The last components to go into the lower end of the engine were a Melling M55HV oil pump (the older casting with the thicker neck, not one of the newer lightweight castings!) and a new Melling one-piece hardened oil pump driveshaft. I consider these one-piece shafts a must-have for any kind of a performance build-up. The stock nylon collar is fine for grandma Mirdle’s 305 Caprice wagon engine, but it has no place in an engine like this.

Lastly, a new OE replacement oil pickup screen was installed into the pump before the timing cover and the oil pan (again, a correct `69 vintage Z28 unit complete with internal baffling) was bolted into place.


With the short block wrapped up, it’s time to turn our attention to the cylinder heads.

The cylinder heads used on this engine were a pair of 1969 vintage “186” castings, which are the correct castings for a 302 engine. However, this particular pair of castings actually started out as a more pedestrian set of passenger car heads which were originally equipped with 1.94″-1.50″ valves. While some purists may scoff at the thought, given the scarcity of original 2.02-1.60 valve heads that haven’t been hammered to death, starting with a pair of 1.94 valved heads is actually a preferable alternative. Using these castings allows the user to open the seats up to accept the larger valves, thereby starting with virgin metal to cut valve seats into. Original 2.02 heads with sunken valve seats are nearly impossible to repair since there’s very little room to cut them for hardened valve seats without cutting into a water jacket, thereby ruining the head.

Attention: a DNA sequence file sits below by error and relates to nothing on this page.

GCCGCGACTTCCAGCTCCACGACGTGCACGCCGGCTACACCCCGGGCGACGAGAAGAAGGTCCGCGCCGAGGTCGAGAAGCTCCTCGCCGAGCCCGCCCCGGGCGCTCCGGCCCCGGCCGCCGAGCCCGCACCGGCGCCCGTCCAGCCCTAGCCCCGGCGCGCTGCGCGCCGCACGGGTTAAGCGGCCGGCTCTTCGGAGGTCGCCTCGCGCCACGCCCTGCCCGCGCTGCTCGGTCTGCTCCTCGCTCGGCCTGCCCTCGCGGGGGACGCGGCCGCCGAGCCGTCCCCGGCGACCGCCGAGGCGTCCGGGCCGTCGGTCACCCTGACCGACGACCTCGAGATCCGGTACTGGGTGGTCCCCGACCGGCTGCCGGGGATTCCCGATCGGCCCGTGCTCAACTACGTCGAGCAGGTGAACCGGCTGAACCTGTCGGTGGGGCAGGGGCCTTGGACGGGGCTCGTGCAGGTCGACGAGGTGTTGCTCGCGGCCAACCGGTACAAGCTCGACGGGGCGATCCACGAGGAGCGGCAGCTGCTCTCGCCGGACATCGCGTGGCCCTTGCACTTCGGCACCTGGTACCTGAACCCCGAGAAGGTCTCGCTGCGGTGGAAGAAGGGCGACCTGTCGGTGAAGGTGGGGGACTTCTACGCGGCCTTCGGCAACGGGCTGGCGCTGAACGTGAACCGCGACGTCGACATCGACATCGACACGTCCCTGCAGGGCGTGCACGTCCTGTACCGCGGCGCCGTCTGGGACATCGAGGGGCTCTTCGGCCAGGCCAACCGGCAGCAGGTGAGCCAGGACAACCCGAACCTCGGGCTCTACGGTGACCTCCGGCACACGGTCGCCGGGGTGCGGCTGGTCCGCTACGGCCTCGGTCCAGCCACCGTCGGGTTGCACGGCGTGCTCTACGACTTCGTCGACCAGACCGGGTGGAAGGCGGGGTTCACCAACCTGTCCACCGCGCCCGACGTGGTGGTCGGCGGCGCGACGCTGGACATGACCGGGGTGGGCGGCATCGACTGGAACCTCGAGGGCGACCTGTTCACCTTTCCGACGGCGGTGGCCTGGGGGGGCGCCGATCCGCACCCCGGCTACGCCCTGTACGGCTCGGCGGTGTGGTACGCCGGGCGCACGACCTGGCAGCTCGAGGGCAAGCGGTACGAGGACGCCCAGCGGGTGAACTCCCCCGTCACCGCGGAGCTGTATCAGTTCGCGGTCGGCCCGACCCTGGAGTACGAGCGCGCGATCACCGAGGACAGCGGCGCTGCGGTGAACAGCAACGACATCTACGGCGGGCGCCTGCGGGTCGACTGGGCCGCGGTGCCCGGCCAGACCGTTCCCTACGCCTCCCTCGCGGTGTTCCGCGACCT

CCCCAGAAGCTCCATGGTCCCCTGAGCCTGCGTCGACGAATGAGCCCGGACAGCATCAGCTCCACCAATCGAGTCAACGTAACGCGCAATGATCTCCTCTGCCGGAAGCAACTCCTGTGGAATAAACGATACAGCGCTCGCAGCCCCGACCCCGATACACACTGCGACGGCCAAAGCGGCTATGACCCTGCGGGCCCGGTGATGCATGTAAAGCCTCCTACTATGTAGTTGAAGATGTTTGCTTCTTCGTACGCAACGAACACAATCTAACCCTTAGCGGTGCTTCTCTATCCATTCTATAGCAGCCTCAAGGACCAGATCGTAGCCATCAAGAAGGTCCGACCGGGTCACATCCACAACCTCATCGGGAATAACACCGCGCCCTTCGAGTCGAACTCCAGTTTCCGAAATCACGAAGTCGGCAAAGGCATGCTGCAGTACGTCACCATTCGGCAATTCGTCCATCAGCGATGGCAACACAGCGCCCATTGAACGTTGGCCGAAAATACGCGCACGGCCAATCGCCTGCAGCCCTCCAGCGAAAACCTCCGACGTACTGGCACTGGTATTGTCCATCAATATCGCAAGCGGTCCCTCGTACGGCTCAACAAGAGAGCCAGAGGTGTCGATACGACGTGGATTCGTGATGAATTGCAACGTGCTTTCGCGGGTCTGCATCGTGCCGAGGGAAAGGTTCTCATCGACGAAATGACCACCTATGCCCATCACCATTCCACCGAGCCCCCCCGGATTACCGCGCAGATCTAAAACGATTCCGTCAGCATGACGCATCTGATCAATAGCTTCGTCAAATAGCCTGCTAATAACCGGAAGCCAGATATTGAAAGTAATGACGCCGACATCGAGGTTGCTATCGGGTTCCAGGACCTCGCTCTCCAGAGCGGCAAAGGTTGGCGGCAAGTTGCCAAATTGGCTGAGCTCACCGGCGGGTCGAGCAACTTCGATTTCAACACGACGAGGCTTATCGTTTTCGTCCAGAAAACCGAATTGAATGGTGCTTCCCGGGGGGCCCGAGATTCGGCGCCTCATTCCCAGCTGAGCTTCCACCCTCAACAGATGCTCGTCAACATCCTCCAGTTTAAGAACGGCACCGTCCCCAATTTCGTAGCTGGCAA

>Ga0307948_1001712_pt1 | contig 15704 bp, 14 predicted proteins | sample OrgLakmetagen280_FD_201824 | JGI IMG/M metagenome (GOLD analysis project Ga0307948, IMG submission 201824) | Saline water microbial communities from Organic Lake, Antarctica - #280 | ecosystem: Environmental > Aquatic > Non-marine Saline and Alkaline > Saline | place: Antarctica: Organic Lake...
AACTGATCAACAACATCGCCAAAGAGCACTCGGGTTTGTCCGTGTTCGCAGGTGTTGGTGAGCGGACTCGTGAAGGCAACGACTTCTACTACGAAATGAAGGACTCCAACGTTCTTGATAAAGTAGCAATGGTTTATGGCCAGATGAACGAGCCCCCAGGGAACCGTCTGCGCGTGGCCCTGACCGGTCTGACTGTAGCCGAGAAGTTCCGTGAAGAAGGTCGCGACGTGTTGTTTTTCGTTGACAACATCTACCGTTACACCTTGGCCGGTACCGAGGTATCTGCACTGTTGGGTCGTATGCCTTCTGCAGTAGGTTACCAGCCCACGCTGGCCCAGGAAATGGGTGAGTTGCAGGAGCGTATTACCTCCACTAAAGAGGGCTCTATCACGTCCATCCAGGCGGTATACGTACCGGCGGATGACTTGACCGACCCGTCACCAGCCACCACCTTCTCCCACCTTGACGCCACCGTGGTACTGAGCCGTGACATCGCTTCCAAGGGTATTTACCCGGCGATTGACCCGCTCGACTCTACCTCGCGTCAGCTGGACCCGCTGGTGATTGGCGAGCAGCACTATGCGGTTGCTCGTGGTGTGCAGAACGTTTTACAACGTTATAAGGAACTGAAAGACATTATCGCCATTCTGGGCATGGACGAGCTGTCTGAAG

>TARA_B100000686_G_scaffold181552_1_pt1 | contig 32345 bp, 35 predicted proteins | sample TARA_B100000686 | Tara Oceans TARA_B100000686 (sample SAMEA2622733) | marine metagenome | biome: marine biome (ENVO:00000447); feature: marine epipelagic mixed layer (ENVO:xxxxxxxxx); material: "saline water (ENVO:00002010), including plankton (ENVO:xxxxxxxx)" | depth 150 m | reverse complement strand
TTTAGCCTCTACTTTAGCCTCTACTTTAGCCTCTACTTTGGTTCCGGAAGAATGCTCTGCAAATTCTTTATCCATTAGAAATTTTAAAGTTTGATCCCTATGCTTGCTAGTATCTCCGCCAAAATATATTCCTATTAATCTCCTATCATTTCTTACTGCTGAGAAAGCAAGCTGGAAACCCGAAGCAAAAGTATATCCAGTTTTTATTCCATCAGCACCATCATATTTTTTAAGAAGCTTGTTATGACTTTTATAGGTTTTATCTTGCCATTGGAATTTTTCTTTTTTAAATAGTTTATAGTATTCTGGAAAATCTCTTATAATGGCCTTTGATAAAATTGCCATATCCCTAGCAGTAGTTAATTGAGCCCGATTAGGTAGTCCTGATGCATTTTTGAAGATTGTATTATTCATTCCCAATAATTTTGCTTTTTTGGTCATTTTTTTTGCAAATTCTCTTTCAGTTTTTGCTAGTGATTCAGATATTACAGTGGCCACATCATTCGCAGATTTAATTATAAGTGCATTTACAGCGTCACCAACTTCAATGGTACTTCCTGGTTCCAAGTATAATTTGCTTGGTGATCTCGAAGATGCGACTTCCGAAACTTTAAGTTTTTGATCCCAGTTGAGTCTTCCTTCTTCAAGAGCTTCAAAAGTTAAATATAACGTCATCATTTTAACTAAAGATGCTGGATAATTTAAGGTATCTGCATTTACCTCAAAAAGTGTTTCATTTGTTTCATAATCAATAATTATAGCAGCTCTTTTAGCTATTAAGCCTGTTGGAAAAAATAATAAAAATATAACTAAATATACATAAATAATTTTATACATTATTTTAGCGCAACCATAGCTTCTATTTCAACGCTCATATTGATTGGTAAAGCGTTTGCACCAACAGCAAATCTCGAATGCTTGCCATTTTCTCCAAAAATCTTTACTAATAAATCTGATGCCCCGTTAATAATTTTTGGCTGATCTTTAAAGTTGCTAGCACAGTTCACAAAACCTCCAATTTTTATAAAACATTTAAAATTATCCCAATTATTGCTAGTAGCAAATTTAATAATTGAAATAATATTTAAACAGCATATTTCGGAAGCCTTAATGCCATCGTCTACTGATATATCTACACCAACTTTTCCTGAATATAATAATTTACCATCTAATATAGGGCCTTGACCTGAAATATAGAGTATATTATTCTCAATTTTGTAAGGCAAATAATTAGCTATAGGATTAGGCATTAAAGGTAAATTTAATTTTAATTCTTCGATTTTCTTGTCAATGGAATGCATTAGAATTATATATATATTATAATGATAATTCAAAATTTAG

Again, before any machine work was performed, the castings were magnafluxed to ensure we weren’t going to end up with an expensive pair of bookends. Next, the deck surfaces were checked for straightness, and again, everything passed with flying colors.

The heads received a full set of bronze guides, and the tops of the valve guides were trimmed for additional retainer-to-guide clearance and to allow the use of “PC-style” valve seals. Instead of the more traditional teflon seals, a set of K-Line seals were installed as I personally feel they do better job of oil control in the long run.

Once the heads were machined for the larger valves, a plunge cutter was used to open up the valve bowls to help blend in the ridges left by opening up the seats. The seats were then given a 3-angle valve job. (No porting of any sort was done to the heads)

The final machining step was to remove the factory pressed in rocker studs and convert the heads to use screw-in studs and pushrod guideplates. It is worth noting here that despite what many believe, original `69 302 Z28 heads did not have screw-in studs and pushrod guideplates from the factory. However, this is considered a worthwhile conversion, even if it’s not 100{e8a31ad70eb76b9d1736af28c4c10c5ce60babf18dd7728d2fa05ac44ba5f2cd} “factory correct”.

Once the heads were machined, a new set of stainless steel one-piece 2.02″-1.60″ valves were installed, the valve spring installed heights were set, and the heads were assembled.

Nothing trick here, just good quality factory performance cylinder heads and quality machine work.

K-Line valve seals were used instead of the more traditional teflon components as I feel they do a better job of oil control in the long run…a must for a street engine!

With the heads assembled and ready to install, it was time to prep the head gaskets. Here’s where I took a somewhat unusual approach in an attempt to keep some compression in the engine.